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  2. Les,

    I can understand your point of view, but as an engineer on a team that became a client of Pivotal Lab’s less than two weeks ago, and all I can say is that the work ethic and culture that Pivotal Labs promotes is very relevant to lots of people in the startup world. Particularly if they are fans of hot technologies like Ruby on Rails.

    A lot of the things I say to my friends about my experience at Pivotal Labs probably sound almost like a verbal form of sponsored ad. But it’s just because it’s very exciting and inspiring to work in that kind of environment. You come in right before 9am, and there’s always a great breakfast for you to eat. You have a company-wide standup and learn from problems and solutions proposed by lots of really smart people. You find a new person to pair with, and then you pair ALL DAY. You barely check email or stray from your task. You stay focused and engaged, and learn a ton. You write tests for essentially all the functionality you create. (As Ian McFarland says, you test “anything that can break.”) A few times throughout the day, you take a quick break to play ping pong, and you take a 1-hour lunch. At 6pm, you go home. Virtually no “overtime” or late nights or working on the weekend. You get to watch cool tech talks during lunch (every Wednesday, I believe).

    Check out what Twitter had to say about their experience at Pivotal:
    http://blog.twitter.com/2009/03/pivotal-means-of-crucial-importance.html

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  3. pivotal rocks. maybe it sounds like a “sponsored post” because its so glowing, but every word is true.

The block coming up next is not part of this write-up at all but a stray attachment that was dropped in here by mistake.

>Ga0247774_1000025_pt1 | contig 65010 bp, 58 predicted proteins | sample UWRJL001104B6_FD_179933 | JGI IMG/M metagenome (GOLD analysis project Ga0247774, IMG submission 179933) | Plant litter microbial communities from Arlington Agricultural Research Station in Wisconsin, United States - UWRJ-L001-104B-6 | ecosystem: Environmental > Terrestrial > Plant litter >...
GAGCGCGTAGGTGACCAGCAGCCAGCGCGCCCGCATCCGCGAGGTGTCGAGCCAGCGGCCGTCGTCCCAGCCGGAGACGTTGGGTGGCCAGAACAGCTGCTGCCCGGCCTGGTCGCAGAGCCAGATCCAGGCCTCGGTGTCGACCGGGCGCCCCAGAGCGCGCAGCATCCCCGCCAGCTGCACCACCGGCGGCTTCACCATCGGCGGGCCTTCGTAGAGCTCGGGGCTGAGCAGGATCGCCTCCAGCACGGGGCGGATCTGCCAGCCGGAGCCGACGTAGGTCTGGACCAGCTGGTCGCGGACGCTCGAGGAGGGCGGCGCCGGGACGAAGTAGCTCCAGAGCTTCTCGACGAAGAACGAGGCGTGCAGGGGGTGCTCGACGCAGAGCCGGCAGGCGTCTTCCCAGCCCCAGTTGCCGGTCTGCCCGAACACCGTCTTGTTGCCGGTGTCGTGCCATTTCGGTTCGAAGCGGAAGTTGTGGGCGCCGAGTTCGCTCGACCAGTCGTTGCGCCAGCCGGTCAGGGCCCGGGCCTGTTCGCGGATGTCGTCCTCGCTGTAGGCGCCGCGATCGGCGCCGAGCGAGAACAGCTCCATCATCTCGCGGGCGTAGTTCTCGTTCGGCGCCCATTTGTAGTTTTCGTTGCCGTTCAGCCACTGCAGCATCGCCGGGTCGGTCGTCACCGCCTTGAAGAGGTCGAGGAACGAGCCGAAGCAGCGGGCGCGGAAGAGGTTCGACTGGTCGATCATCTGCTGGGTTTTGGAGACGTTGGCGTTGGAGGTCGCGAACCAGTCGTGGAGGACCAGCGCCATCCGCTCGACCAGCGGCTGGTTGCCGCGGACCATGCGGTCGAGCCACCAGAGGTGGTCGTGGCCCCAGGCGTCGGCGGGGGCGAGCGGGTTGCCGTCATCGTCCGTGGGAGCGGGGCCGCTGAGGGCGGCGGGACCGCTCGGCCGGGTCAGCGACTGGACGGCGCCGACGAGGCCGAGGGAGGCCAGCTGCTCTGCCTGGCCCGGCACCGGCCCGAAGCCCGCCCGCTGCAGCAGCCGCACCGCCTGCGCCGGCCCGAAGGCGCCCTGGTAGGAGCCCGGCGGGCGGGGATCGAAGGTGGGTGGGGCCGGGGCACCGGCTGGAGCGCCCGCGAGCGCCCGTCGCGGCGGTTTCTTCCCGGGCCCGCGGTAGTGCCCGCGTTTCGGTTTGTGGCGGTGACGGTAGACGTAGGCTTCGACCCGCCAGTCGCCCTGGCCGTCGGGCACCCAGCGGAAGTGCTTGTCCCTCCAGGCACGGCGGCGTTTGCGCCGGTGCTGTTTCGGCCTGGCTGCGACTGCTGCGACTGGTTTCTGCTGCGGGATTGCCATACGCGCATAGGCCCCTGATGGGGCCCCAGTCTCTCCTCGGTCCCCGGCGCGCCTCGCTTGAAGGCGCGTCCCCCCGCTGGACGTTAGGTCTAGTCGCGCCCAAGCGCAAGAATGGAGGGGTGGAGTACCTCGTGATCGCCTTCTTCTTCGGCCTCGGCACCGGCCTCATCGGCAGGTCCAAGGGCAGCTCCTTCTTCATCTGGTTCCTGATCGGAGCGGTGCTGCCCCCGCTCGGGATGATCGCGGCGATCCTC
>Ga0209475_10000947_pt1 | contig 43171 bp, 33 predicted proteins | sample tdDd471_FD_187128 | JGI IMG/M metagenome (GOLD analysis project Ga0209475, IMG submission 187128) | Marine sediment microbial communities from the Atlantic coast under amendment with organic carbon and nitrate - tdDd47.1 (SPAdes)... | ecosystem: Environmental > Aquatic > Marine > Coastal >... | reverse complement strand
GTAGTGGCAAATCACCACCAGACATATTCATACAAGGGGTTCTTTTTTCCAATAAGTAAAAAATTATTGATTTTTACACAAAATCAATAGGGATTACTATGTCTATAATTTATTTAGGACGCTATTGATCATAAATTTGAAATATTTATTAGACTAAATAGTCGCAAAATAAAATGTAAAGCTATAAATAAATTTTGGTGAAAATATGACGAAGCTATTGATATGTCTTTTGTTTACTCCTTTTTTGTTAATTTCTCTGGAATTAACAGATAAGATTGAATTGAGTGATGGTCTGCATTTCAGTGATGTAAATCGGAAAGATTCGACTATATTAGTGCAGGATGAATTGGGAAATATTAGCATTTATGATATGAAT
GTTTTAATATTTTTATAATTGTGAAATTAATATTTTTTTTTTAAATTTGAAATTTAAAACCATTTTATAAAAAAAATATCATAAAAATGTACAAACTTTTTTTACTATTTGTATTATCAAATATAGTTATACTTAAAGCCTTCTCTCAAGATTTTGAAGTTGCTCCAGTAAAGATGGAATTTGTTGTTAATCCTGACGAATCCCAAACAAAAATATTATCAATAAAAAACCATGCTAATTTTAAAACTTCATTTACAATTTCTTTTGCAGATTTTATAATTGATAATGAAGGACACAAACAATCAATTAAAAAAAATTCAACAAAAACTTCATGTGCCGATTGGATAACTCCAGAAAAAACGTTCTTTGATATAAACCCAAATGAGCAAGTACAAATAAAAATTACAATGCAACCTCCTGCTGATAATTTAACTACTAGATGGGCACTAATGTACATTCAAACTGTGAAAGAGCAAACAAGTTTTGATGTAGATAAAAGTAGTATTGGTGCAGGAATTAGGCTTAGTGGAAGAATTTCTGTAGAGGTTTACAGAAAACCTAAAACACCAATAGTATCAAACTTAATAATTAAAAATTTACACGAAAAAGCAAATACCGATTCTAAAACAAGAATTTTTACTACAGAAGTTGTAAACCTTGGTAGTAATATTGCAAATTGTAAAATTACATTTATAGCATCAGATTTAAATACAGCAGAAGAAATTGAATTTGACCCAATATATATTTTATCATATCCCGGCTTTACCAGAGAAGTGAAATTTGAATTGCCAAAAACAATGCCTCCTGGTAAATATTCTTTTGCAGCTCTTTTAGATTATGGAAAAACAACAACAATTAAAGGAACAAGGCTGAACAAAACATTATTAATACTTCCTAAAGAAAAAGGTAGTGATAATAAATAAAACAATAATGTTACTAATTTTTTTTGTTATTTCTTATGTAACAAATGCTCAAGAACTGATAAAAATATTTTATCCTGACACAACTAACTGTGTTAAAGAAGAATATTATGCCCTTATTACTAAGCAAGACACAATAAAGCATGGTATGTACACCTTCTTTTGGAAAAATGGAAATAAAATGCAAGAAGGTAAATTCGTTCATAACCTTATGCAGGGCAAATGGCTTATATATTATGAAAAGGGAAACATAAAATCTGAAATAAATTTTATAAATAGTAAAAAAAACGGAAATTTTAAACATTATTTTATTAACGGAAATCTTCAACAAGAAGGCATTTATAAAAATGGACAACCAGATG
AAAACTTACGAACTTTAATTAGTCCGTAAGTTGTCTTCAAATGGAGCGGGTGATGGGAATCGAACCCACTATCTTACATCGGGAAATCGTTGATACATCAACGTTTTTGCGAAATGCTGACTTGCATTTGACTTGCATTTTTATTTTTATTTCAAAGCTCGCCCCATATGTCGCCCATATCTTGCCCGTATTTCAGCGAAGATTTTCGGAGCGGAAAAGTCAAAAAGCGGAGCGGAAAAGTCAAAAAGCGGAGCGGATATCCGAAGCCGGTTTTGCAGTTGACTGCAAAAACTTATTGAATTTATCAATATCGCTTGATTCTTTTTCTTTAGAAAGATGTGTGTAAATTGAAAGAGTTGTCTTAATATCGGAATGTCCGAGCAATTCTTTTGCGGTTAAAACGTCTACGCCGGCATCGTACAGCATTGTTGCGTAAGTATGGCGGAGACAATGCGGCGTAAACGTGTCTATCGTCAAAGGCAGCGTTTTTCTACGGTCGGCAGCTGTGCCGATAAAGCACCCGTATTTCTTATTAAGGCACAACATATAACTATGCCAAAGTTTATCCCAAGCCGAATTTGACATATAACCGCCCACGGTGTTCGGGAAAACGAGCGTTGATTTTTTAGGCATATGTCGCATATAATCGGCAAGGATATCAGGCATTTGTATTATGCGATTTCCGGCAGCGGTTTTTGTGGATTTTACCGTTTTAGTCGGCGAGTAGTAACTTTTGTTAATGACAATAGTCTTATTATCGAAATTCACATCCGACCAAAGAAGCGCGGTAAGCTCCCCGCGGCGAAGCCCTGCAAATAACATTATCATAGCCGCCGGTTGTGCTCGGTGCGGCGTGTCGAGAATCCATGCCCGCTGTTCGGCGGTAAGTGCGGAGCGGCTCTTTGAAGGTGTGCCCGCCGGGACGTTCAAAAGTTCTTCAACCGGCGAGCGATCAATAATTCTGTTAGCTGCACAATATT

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  4. Very interesting reading!

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  5. [...] Inside Pivotal Labs, the Agile Force Behind Twitter and Groupon Pivotal Labs is a name that comes up often in regards to web startups, but it’s sort of an enigma. The [...] [...]

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  6. I’ve worked closely with Pivotal Labs for over 4 years, both as a partner and a client. I can’t say enough good about them. We’ve partnered to bring a number of apps (web and mobile) to life. Great guys who do some really great work.

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  7. To build on Clay’s comment below, I can also see how people may read this article as a “sponsored” corporate speak.

    I’m the founder/CEO of goBalto (mentioned in the article above) and came to Pivotal initially because we were looking to build out our product in the shortest amount of time possible. Coming from a non-engineering background, I was initially skeptical of their approach towards pairing, access to ping pong tables and early departures (6pm) from the office. Particularly given how much we were spending on them!

    However, after being their client for 3 months, I am a convert. The environment they foster is highly productive and in the end has provided us with a higher quality product. Plus, their processes simply work.

    The only caveat I would give anyone to working with someone like Pivotal, is to ensure you have done your customer development upfront. Ideally, you would want to have achieved Problem to Solution fit (or close to it). This way, you can leverage Pivotal’s core skills in building great applications, versus churning on wireframes and designs.

    Just my 2 cents.

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  8. We use Pivotal Tracker everyday. It’s awesome.

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  9. [...] Their list of clients include Twitter, GoWalla and Groupon. Take a look at the video and related article from [...]